If your symptoms are interrupting your everyday life, your doctor may recommend non-surgical treatments such as wrist splints and steroid injections. Wrist splints are more likely to help if you are experiencing mild symptoms and will help support the wrist and keep it in position.  Steroid injections are commonly suggested to treat most mild to moderate cases if a splint has not eased your symptoms.


If your symptoms from CTS are affecting your quality of life and causing daily problems, your doctor may recommend you undergo carpal tunnel release surgery.  Carpal tunnel release surgery takes approximately 20 minutes to perform, usually under a local anaesthetic to ensure you do not feel any pain.  Carpal tunnel release surgery is usually carried out as an outpatient procedure, meaning you will not require an overnight stay in hospital.

Open surgery – Carpal Tunnel Release

Open surgery is a traditional technique used in the treatment of CTS.  The surgeon will begin by making a small incision in the wrist and then cutting the carpal ligament to enlarge the carpal tunnel, releasing pressure on the median nerve.  Following the surgery, the ligament should gradually grow back together.  There will be more space and pressure on the median nerve will be relieved.

Once the procedure has been carried out, the surgeon will close the cut in your skin with stitches and apply a dressing.

Post-Operative Recovery

After having a local anaesthetic, it may take several hours before any feeling returns to your wrist and hand.  You may feel a tingling sensation in your hand as the anaesthetic wears off, before the feeling in your wrist and hand returns.  You should expect some pain, swelling, and stiffness following your procedure, although this is entirely normal.  Over the counter painkillers such as ibuprofen or paracetamol can be taken to ease any discomfort you may be experiencing.  Elevating your arm will help reduce any swelling and moving your fingers regularly will keep blood flowing that will help with any stiffness.


You will be given advice and instructions on caring for your wound after your operation, along with a date for your follow-up appointment.  This is generally 6 – 8 weeks following your procedure.  It is important that you keep your dressing clean and dry, particularly when bathing or showering as this will reduce your risk of infection.


You may be encouraged to wear a splint or wrist brace for several weeks following carpal tunnel release surgery.  However, driving, light activities, gripping and light lifting may be allowed fairly soon after surgery.  Your doctor will advise you when you can return to work and whether you will have any restrictions on your work duties.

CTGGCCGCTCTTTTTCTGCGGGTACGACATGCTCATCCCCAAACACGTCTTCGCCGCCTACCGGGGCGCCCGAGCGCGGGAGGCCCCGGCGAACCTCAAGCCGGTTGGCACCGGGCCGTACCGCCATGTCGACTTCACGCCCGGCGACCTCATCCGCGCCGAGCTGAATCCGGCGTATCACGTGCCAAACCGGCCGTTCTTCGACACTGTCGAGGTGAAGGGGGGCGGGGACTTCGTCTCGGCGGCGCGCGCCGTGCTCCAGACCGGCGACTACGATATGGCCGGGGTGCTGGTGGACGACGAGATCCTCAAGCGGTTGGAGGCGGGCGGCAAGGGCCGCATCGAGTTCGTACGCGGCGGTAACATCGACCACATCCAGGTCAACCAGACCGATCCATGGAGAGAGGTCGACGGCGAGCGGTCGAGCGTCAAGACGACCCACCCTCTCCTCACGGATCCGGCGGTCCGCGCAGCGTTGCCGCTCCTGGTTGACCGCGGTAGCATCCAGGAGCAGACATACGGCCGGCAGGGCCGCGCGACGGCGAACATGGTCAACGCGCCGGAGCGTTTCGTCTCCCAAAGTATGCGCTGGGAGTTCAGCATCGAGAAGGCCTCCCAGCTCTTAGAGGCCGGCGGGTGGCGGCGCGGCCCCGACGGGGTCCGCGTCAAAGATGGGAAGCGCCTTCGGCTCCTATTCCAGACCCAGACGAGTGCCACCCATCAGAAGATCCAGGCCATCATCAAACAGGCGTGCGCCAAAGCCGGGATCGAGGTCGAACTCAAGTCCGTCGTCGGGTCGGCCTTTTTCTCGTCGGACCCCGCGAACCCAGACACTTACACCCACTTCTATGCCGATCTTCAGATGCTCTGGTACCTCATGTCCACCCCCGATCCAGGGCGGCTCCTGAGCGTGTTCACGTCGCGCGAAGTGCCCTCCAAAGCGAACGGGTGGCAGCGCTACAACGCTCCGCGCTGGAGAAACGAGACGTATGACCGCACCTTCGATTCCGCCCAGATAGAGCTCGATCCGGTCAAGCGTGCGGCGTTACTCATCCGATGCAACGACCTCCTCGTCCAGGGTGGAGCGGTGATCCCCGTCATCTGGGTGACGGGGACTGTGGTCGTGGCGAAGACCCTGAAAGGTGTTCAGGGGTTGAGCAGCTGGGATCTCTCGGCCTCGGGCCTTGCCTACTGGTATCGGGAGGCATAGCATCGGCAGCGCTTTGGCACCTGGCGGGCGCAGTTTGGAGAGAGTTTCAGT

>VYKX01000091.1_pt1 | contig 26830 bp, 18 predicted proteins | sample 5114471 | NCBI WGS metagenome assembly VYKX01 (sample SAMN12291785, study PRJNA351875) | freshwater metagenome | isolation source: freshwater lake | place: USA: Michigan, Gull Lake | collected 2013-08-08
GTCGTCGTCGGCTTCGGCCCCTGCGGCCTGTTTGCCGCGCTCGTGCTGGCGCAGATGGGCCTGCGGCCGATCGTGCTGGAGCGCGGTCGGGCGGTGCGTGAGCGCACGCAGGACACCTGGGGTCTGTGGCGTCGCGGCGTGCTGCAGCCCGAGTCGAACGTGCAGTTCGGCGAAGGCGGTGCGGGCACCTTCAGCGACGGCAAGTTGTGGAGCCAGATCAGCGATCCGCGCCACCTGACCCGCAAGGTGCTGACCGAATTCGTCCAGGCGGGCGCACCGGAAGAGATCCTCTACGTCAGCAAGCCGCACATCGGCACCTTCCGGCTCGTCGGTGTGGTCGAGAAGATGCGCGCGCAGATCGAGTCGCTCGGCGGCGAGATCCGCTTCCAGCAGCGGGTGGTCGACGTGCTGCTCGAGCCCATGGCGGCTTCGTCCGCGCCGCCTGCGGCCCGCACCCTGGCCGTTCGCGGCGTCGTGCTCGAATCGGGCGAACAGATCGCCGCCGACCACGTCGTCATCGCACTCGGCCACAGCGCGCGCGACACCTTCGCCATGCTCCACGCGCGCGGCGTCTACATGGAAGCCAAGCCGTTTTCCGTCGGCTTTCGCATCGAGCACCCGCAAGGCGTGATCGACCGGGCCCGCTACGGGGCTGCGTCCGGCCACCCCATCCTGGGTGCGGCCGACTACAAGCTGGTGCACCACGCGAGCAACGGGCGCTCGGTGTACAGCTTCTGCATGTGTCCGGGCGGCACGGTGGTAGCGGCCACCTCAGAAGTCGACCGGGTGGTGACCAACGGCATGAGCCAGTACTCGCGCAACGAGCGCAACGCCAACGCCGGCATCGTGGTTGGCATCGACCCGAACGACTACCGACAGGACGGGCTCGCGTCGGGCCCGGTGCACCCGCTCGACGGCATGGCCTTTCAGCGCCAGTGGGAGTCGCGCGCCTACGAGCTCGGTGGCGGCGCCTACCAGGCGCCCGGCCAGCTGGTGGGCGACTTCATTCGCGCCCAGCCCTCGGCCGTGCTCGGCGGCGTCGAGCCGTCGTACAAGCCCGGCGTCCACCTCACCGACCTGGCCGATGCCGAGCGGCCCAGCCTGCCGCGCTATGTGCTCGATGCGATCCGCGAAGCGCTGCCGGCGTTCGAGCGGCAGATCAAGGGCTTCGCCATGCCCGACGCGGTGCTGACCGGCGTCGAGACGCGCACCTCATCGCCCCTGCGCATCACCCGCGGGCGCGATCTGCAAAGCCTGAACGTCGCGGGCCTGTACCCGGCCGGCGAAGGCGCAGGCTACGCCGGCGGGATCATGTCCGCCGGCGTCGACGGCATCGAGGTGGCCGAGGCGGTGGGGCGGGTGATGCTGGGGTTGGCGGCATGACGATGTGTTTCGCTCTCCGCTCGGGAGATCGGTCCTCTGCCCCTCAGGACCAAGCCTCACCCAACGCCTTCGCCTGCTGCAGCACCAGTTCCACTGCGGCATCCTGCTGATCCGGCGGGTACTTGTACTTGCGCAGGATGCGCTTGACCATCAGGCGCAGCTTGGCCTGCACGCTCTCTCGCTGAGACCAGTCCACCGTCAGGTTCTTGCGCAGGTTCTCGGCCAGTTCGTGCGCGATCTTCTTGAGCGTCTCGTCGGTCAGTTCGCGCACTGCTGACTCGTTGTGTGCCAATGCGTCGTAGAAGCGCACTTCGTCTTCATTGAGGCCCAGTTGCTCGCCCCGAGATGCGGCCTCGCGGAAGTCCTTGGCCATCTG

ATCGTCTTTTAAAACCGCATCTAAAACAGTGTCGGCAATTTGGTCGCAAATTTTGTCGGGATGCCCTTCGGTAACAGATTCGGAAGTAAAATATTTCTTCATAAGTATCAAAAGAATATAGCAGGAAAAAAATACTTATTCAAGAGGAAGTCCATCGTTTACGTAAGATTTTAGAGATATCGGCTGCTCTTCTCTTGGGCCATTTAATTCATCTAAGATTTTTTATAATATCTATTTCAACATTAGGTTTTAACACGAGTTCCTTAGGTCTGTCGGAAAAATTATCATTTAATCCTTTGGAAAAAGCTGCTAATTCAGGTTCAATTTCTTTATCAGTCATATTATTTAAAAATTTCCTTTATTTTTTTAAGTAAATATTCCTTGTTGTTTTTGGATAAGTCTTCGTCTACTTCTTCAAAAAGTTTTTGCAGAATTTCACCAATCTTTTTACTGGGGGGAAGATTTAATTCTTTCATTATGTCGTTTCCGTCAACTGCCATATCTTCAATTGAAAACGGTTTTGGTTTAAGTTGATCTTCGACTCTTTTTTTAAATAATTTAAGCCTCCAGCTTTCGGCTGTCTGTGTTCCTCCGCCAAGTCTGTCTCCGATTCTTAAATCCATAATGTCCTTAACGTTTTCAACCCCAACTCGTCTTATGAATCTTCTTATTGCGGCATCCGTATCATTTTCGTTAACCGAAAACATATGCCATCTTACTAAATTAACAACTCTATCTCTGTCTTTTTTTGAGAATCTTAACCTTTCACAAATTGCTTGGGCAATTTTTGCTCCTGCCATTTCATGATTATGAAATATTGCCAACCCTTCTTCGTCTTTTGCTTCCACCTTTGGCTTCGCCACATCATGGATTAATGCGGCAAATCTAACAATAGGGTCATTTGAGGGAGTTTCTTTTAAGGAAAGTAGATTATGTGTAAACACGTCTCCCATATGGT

In most cases, the surgery will improve the symptoms of CTS.  Recovery however, may be gradual with complete recovery taking a few days to a few months, or, in some cases, up to a year.

Risks and Complications

Complications from carpal tunnel release surgery are rare, but as with every invasive surgical procedure, there is a risk of certain complications.  If you are unsure about any of the complications listed below, ask your surgeon to explain how these may apply to you.  For both types of surgery, the risks could include:


  • Bleeding or blood clots
  • Damage to your median nerve or nearby nerves and blood vessels.  This may result in pain and numbness, which should gradually disappear
  • Infection of your wound.  A fever, inflammation and a warm wound may indicate infection
  • A scar that hurts to touch.  This minor complication is unlikely to interfere with daily activities
  • Re-occurrence of symptoms.  Most people find their painful symptoms disappear after carpal tunnel release surgery; however, there is a chance that they may continue or return.  If this happens, you may need to undergo an additional surgery.


Carpal tunnel release is generally considered a successful surgery, and you will not require any further treatment following your procedure.  However, there is a chance that you will need additional surgery if you experience continued symptoms.

Find out More

We can book you in to see a Consultant Orthopaedic Hand and Wrist Surgeon for an initial consultation, usually within 48 hours.   In addition to surgery, we perform a number of different hand and wrist surgeries at One Ashford Hospital, including excision of ganglion surgery, Dupuytren’s fasciectomy and trigger finger release.  We are ideally placed to see patients based in Ashford, Kent, Maidstone, Dover, Canterbury, Folkestone and all nearby areas.

You can use your private medical insurance or pay for your Carpal Tunnel Release treatment. We offer competitive, fixed price packages. If you are using your health insurance, please contact your insurer first for approval and let them know you’d like to be treated at One Ashford Hospital

Why One Ashford Hospital

  • Access to leading Consultants within 48 hours*
  • Competitive fixed-price packages
  • Modern purpose-built hospital
  • Private, spacious, ensuite rooms
  • Specialist Physiotherapy and nursing teams
  • Little waiting time for surgery
  • Calm, dignified experience

*Dependent on Consultant availability
**Terms and conditions apply

Contact us and find out more

If you are based in and around Kent, Maidstone, Dover, Canterbury or Folkestone and would like to visit the One Ashford Hospital please click here

Orthopaedics Pricing Guide at One Ashford Hospital

This is a list of guide prices for some of common Orthopaedics treatments and procedures.


Treatment Guide Price
Carpal Tunnel Release From £1,600
Cruciate Ligament Repair (ACL) £10,285
Excision of Ganglion £2,235
Dupuytren's Contracture £2,600
Hip Replacement £12,825
Knee Arthroscopy £5,015
Knee Replacement £13,000
Shoulder Surgery (Rotator Cuff Repair) £9,195

If treatment for your condition is not listed above, contact the hospital on 01233 423 000 where a member of our Reservations team can provide you with a quote. 

Contact the Hospital About Carpal Tunnel Release